And here's where Indiana Jones failed me too.
My fearless husband has faced down terrorists in Uganda. He's stared at the business end of an AK-47. He's almost capsized in a canoe during a violent storm on Lake Victoria. He's boldly gone into jungles in Africa where no white man has gone before. He's earned the nickname Indiana Jones.
Needles make him pass out.
With each contraction becoming more painful, I should have been able to cling to my manly husband while they tapped the needle into my spine and gave me the epidural. Instead, my husband was standing out in the hallway, turning white as a sheet at the thought of a needle being anywhere in the vicinity, while I clung to a nurse whose name I didn't even know. When the job was finished and all needles again packed away out of sight, Indiana returned to my side to resume his role as coach.
A little disgruntled, and more than a little out of sorts, I settled back on the pillows and waited for the epidural to take effect. Pain continued to hit me in waves for the next several hours, with very little relief in sight. This was not the pain-free uptopia I had been promised. When I complained, they told me that everyone responds a little differently to epidurals.
I wanted my money back.
Hours later they brought the anesthesiologist back in for a second tap and additional medication. (Indiana deserted me again to go stand in the hallway during the procedure.) Not only was the epidural not taking care of the pain, but it was also slowing the progress. Contractions were coming in fast and furiously, thanks to the semi-aggressive use of the Pitocin in my IV, but I was not dilating. When they tapped me the second time, I was only dilated to a 6. Many more hours passed before they finally declared that I had reached 10 and I could push.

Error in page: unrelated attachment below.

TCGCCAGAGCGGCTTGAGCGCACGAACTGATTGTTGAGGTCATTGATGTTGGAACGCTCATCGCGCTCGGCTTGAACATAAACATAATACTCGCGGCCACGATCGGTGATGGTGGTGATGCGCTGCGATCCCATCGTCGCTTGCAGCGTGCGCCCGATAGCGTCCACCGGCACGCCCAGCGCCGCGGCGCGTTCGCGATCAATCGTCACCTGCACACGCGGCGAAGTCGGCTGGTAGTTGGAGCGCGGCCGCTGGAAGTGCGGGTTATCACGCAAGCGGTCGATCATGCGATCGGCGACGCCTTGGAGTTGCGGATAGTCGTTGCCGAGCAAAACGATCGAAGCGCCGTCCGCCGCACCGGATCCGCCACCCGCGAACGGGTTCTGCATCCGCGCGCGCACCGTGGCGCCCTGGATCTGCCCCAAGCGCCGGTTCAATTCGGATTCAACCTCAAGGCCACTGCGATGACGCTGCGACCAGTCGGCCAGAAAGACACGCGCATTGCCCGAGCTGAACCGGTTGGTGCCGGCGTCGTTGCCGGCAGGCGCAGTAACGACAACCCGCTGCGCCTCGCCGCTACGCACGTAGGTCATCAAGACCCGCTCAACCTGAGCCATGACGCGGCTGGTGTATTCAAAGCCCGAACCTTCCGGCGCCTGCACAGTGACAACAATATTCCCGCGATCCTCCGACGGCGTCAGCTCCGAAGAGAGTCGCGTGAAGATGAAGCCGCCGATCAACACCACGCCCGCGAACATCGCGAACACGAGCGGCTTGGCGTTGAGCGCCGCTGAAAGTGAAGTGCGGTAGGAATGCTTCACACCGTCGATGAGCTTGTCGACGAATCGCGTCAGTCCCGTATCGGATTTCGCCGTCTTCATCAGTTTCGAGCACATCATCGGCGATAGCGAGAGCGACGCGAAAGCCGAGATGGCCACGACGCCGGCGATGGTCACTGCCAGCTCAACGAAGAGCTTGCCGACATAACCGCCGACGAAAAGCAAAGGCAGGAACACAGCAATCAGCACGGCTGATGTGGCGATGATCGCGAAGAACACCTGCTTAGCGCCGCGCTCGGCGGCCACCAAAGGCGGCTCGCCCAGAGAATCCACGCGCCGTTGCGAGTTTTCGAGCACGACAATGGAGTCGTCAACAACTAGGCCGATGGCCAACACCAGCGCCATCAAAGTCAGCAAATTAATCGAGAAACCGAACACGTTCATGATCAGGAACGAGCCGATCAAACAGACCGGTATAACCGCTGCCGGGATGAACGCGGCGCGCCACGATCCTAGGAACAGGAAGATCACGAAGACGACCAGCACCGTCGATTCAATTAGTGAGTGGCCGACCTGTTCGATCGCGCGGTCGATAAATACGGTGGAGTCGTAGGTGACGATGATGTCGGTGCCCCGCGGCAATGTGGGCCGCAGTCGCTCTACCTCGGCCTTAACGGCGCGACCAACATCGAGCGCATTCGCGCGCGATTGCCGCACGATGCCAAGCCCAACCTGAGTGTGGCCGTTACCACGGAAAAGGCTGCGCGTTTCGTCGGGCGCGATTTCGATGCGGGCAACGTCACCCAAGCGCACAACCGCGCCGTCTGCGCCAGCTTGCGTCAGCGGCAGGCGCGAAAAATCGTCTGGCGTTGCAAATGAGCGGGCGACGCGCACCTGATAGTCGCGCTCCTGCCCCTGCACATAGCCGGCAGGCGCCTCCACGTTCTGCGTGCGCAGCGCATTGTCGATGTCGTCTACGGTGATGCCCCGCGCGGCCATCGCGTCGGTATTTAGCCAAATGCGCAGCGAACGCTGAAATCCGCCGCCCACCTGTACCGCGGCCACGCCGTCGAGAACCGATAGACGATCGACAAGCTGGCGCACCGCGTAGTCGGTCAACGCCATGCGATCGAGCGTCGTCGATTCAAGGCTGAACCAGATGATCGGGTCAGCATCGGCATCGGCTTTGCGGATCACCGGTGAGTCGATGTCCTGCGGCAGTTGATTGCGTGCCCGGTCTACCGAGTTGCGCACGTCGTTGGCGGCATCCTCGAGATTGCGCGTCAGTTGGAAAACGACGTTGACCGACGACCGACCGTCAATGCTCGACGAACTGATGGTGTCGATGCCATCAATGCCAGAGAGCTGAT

Frankly, I didn't have much energy left by then, but this was supposed to be the home stretch, right? A few pushes and then we were done. That's what all those epidural-experiencing experts had told me. Of course, most of them also gave birth to normal, 6-7 pound babies as opposed to bowling balls. I probably should have factored that in.
The first few pushes made me realize something was horribly wrong. I couldn't feel any progress. In fact, other than the pain of the contractions, I couldn't feel anything at all. It seems that, although the epidural was a complete failure at numbing the pain, it had done an excellent job at numbing the muscles I needed to use to push. Sometime later I learned that epidurals work well for nineteen out of twenty women.
Meet Number Twenty.
After an hour and a half of pushing that did nothing but drain the little bit of energy I had left, my doctor examined me and said he couldn't let me go on any longer. He told the nurses to prep for a c-section. I was horrified that it had come to this, but then one thought took precedence over everything else:
Did this mean we could stop the pain?